Drug Targets and Therapies
I looked around for a broad review of this area, discussing classes of drug targets and therapies, but didn't really find anything. These are some notes I made in an effort to help understand the landscape.
Drug target types
Every drug has a "target", a biomolecule that the drug affects in humans. There are only a few options for targets.
Sometimes, a protein is lacking and needs to be upregulated or replaced. The solution, for extracellular proteins, can be as simple as injecting the missing protein. This may sound like it's an obscure element of drug development, but it's basically the foundation of biotech. Genzyme started out replacing the missing enzymes in Gaucher and Fabry disease; Genentech got their start with recombinant insulin, an underexpressed peptide; Amgen's first big drug was recombinant G-CSF (neupogen).
Sometimes, you are making too much protein and you need to dial it down. Many cancer targets are like this (e.g., HER2 amplification), though some are mutated too. This is one of the easiest scenarios for drug development, because all you have to do is knock the protein down with high specificity. It's much easier to break something than fix it.
If you have a genetic disease, there's a good chance it's due to an absent or malfunctioning protein. Cystic fibrosis has over a thousand known causative mutations and most of these mutations cause misfolding. How do you fix a misfolded protein? It's always difficult and sometimes impossible. Vertex's CF drugs represent one unusual success story. Their latest drug, Orkambi, is actually two drugs in one: one that increases CFTR's activity (Kalydeco, a drug originally for the G551D mutation only), and the other helps the mutated CFTR fold properly.
There are things in the body besides proteins, for example, hormones, lipids, DNA. These are much less common targets for therapies, though amazingly gene therapy is starting to become feasible. (There are now two human gene therapies approved in Europe, and several veterinary gene therapies). According to a 2016 review in NRDD, FDA-approved drugs targeted non-proteins in only 28/695 cases.
Choice of Therapy
There are a plethora of options these days.
- Small molecules
This is what most people mean by a drug. You use chemistry to make them: perhaps you have a large library of randomly generated chemicals that you screen against a target, or perhaps you design your drug and simulate target binding computationally. Computer-aided drug design (CADD) works sometimes and is improving quickly, partially thanks to deep learning.
Unlike chemically-derived small molecules, you don't create these, you find them in organisms in the soil, the ocean, etc. These molecules are generally more complex structurally than regular small molecules, since they've had millions of years to evolve that complexity. Many drugs come from natural sources, especially antibiotics; the main issue is how to find them. We have already found much of the low-hanging fruit, like penicillin, many times over.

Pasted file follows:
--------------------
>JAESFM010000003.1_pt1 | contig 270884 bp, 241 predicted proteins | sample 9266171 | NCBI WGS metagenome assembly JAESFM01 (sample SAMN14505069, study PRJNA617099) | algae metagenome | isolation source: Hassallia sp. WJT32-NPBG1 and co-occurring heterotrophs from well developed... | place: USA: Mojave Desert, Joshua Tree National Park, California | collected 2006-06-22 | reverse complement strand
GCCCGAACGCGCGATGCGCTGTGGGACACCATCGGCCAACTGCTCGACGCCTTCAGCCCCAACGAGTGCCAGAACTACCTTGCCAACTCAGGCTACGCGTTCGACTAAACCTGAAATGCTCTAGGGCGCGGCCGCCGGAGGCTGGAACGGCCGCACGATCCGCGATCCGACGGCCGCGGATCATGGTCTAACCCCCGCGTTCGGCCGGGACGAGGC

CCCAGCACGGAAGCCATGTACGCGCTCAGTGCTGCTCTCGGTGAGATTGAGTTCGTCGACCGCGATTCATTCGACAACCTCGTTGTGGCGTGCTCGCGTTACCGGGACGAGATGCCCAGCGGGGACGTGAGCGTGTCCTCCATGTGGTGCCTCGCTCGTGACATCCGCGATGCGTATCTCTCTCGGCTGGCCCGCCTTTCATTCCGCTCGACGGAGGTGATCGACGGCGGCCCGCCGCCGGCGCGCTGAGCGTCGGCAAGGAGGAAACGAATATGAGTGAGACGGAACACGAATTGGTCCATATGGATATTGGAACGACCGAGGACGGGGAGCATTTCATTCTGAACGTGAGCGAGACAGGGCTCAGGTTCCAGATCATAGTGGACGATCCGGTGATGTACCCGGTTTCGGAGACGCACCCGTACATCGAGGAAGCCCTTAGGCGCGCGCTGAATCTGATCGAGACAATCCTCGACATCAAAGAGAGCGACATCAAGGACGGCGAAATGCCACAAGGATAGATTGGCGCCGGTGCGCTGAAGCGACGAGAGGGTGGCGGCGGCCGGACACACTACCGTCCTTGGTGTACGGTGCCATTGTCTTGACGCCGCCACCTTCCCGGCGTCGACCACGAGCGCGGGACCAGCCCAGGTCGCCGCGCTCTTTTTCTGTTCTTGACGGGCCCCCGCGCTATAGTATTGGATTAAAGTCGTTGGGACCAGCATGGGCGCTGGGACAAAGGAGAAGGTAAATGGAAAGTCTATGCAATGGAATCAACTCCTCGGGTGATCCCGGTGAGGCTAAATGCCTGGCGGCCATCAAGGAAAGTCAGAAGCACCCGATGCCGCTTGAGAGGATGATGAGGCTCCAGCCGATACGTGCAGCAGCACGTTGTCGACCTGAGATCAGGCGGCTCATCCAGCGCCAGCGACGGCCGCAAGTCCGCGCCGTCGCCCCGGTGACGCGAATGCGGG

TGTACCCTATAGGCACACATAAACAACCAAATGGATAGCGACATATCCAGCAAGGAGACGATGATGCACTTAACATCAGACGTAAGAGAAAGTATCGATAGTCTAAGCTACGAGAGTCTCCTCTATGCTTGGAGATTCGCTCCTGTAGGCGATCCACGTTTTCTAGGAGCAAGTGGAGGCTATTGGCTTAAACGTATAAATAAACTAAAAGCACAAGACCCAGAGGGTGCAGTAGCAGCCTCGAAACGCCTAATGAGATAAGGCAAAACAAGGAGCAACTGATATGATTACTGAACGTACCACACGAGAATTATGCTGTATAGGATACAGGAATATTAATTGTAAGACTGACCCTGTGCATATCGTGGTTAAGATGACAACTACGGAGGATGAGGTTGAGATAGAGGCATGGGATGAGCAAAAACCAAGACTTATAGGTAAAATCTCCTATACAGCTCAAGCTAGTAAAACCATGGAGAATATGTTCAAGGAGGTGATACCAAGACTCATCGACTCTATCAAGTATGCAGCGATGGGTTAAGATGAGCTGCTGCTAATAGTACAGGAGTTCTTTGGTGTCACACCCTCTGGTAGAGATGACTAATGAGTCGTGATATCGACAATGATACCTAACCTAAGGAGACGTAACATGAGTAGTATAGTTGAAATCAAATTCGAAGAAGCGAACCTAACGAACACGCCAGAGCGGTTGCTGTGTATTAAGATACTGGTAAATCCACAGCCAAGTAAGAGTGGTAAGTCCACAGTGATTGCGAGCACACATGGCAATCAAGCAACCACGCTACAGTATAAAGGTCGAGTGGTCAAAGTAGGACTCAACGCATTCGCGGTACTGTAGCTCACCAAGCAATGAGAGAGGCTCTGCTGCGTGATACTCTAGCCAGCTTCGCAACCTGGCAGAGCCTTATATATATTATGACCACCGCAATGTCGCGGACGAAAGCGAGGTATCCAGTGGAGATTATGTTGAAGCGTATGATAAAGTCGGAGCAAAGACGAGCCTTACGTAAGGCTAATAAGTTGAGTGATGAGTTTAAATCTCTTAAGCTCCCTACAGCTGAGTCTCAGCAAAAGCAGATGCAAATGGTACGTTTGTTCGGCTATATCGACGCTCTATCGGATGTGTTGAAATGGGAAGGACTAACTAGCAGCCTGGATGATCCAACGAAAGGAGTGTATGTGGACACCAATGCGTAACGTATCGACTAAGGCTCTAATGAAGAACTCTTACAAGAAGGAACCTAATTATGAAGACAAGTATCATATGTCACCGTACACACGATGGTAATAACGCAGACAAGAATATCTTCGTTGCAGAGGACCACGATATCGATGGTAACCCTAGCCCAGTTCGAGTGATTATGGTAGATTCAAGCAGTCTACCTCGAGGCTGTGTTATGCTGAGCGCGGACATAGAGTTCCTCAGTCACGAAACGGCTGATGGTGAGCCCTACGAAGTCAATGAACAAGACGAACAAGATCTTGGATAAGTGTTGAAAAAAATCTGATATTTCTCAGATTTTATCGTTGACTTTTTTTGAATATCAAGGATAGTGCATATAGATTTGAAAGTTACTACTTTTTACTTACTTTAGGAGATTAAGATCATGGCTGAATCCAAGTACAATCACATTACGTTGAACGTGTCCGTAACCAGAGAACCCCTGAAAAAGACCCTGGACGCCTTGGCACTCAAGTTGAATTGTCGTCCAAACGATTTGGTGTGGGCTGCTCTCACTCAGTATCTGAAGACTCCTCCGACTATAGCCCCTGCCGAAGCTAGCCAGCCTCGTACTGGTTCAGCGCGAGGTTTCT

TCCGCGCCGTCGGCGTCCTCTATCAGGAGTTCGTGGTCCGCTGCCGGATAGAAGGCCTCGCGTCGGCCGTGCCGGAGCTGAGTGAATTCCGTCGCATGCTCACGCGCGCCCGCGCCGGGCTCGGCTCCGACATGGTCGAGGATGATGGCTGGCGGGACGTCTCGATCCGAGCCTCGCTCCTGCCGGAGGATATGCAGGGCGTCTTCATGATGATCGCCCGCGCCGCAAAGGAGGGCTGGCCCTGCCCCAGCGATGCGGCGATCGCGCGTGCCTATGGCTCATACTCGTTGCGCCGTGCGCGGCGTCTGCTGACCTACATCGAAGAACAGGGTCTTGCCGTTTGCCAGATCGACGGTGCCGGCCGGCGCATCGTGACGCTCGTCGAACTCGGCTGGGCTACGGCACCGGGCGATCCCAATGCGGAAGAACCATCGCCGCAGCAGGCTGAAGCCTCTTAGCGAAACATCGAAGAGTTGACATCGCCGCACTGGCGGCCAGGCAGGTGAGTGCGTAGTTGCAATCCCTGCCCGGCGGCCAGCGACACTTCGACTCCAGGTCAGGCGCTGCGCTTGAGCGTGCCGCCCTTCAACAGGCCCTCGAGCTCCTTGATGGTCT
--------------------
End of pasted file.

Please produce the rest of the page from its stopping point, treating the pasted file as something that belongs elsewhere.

It's obvious that you can use DNA to encode and evolve proteins. Less obviously, you can encode small molecules too, by chemically fusing DNA barcodes to your chemicals. These libraries are interesting because just like proteins, you can evolve them, but you retain the flexible chemistry of small molecules. DiCE Molecules, which launched last year, is doing this.
You can make almost any protein recombinantly in a microbe, then use that to replace a missing (extracellular) enzyme. Proteins are big, and get degraded quickly in the gut by proteases, so you usually have to inject them. (If ingesting proteins had drug-like effects, then eating would be more hazardous!) They are also usually too large to enter cells efficiently, further limiting their use as drugs.
Antibodies are proteins, but with a specific template for interfacing with the immune system. They are very large and cannot enter cells, so they only target cell-surface or extracellular targets. That works extremely well for the 10-20% of proteins that are accessible that way. Antibodies are our closest thing to a magic bullet, and are among the most successful drugs of all time. You can evolve antibodies in mice, use phage display, or identify them in humans. There are several varieties: antibody fragments, nanobodies, BiTEs, etc.
Peptides are basically just short proteins. They are interesting potential drugs because they exhibit some of the properties of small molecules (small size, sometimes able to enter cells) and some of the properties of proteins (safe, easy to synthesize). Peptides are still rapidly degraded in the gut, so most are injected. Some of the limitations of peptides being proteins can be overcome by using peptidomimetics like D-peptides.
- Peptides (DNA-encoded)
Peptides are generally encoded by DNA anyway, but there is a nice way to evolve a library of peptides, analogous to DNA-encoded small molecules: the decades-old-but-still-futuristic phage display. You can use phage display to select for antibody fragment binding too.
- Protein + nucleotide
CRISPR/Cas9 is a gene editing technology combining an enzyme that cuts DNA (Cas9) and an guide RNA that defines the target. Cas9 is a sophisticated enzyme, so it is quite large and cannot enter cells unaided. That means to make Cas9 into a real therapy you need a way to deliver it. Older gene editing technologies like TALENs and Zinc Fingers also work well if they can be delivered, though they are much harder to program than Cas9.